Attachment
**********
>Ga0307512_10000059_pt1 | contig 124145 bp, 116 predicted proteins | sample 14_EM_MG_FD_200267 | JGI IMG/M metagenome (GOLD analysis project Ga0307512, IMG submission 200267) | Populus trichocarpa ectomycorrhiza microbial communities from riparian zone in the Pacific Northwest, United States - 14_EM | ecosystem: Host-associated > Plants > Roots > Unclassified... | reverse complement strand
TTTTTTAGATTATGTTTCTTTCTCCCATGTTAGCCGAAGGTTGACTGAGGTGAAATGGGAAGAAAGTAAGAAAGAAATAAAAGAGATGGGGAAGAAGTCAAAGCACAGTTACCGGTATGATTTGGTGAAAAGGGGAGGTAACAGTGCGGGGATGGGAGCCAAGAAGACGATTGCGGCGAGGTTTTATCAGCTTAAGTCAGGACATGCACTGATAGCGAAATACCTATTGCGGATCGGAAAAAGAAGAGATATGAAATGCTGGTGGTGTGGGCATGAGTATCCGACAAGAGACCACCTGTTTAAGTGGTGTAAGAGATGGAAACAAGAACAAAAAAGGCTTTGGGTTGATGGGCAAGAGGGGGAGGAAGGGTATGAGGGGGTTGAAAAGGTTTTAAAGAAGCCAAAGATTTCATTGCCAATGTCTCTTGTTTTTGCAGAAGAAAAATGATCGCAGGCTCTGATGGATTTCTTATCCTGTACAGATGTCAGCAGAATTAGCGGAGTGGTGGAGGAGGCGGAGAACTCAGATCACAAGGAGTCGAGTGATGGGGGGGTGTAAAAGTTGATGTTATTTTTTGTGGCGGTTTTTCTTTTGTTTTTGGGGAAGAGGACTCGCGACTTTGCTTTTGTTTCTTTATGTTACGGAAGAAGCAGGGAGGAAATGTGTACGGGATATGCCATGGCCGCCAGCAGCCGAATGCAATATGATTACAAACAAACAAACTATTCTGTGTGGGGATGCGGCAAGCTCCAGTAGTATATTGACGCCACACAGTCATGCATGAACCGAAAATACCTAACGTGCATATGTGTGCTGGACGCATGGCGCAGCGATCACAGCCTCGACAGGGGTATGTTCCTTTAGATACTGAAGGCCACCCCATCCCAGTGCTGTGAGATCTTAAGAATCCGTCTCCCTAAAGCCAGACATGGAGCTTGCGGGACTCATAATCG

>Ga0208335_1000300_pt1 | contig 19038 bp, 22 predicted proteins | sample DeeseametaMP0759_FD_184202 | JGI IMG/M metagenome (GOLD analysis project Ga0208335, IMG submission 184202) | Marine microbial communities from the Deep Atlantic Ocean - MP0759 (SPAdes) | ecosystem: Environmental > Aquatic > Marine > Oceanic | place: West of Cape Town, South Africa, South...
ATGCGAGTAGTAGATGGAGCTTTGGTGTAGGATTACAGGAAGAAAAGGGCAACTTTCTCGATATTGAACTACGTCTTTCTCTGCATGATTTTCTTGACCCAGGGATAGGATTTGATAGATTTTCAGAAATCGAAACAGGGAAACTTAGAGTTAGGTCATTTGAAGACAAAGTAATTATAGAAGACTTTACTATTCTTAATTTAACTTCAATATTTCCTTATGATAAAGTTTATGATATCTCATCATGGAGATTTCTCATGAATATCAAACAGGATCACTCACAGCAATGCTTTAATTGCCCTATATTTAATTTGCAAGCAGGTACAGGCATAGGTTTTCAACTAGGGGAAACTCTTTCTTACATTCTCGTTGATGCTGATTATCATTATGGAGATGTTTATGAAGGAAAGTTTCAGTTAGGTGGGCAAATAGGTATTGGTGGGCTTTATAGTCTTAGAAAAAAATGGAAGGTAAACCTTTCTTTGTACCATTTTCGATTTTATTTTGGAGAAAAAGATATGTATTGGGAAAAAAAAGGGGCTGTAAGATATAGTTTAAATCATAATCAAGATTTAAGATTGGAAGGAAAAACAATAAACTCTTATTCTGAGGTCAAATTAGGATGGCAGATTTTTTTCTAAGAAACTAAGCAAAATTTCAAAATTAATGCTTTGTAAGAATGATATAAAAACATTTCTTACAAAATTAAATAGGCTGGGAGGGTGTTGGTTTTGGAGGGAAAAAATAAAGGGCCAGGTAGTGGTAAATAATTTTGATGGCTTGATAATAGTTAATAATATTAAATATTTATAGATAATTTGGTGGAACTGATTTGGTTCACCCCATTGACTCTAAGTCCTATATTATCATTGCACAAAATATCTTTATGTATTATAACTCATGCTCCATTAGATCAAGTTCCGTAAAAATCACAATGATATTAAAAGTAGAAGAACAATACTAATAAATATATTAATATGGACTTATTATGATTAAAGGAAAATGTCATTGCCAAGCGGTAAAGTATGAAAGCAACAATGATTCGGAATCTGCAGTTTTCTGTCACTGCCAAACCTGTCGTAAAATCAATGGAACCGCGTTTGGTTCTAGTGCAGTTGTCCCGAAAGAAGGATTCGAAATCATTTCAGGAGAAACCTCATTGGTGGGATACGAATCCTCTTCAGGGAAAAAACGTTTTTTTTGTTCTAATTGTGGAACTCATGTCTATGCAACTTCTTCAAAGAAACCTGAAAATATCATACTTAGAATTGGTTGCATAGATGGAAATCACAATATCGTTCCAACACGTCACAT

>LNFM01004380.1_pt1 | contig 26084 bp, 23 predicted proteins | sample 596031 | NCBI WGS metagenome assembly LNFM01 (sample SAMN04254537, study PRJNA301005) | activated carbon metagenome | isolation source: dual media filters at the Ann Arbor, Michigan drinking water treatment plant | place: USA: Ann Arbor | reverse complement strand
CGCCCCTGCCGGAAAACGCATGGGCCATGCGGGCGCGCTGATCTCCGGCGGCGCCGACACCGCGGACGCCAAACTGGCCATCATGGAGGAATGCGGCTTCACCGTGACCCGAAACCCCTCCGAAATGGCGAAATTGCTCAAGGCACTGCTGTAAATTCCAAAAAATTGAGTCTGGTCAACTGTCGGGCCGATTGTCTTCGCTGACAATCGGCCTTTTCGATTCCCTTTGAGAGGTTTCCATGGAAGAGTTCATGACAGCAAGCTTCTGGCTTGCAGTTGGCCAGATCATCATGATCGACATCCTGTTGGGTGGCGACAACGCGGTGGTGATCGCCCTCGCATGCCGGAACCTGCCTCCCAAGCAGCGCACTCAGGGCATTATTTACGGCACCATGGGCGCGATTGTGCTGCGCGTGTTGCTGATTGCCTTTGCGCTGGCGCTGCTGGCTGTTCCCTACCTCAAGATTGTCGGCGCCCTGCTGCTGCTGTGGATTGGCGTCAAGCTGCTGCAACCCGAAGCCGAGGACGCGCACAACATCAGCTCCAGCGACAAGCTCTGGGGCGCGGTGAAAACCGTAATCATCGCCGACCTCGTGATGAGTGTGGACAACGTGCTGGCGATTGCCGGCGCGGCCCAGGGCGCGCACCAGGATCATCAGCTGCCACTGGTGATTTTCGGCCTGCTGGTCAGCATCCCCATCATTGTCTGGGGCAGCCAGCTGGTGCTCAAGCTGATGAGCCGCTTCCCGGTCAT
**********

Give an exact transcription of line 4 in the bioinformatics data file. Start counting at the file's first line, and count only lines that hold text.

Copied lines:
ATGCGAGTAGTAGATGGAGCTTTGGTGTAGGATTACAGGAAGAAAAGGGCAACTTTCTCGATATTGAACTACGTCTTTCTCTGCATGATTTTCTTGACCCAGGGATAGGATTTGATAGATTTTCAGAAATCGAAACAGGGAAACTTAGAGTTAGGTCATTTGAAGACAAAGTAATTATAGAAGACTTTACTATTCTTAATTTAACTTCAATATTTCCTTATGATAAAGTTTATGATATCTCATCATGGAGATTTCTCATGAATATCAAACAGGATCACTCACAGCAATGCTTTAATTGCCCTATATTTAATTTGCAAGCAGGTACAGGCATAGGTTTTCAACTAGGGGAAACTCTTTCTTACATTCTCGTTGATGCTGATTATCATTATGGAGATGTTTATGAAGGAAAGTTTCAGTTAGGTGGGCAAATAGGTATTGGTGGGCTTTATAGTCTTAGAAAAAAATGGAAGGTAAACCTTTCTTTGTACCATTTTCGATTTTATTTTGGAGAAAAAGATATGTATTGGGAAAAAAAAGGGGCTGTAAGATATAGTTTAAATCATAATCAAGATTTAAGATTGGAAGGAAAAACAATAAACTCTTATTCTGAGGTCAAATTAGGATGGCAGATTTTTTTCTAAGAAACTAAGCAAAATTTCAAAATTAATGCTTTGTAAGAATGATATAAAAACATTTCTTACAAAATTAAATAGGCTGGGAGGGTGTTGGTTTTGGAGGGAAAAAATAAAGGGCCAGGTAGTGGTAAATAATTTTGATGGCTTGATAATAGTTAATAATATTAAATATTTATAGATAATTTGGTGGAACTGATTTGGTTCACCCCATTGACTCTAAGTCCTATATTATCATTGCACAAAATATCTTTATGTATTATAACTCATGCTCCATTAGATCAAGTTCCGTAAAAATCACAATGATATTAAAAGTAGAAGAACAATACTAATAAATATATTAATATGGACTTATTATGATTAAAGGAAAATGTCATTGCCAAGCGGTAAAGTATGAAAGCAACAATGATTCGGAATCTGCAGTTTTCTGTCACTGCCAAACCTGTCGTAAAATCAATGGAACCGCGTTTGGTTCTAGTGCAGTTGTCCCGAAAGAAGGATTCGAAATCATTTCAGGAGAAACCTCATTGGTGGGATACGAATCCTCTTCAGGGAAAAAACGTTTTTTTTGTTCTAATTGTGGAACTCATGTCTATGCAACTTCTTCAAAGAAACCTGAAAATATCATACTTAGAATTGGTTGCATAGATGGAAATCACAATATCGTTCCAACACGTCACAT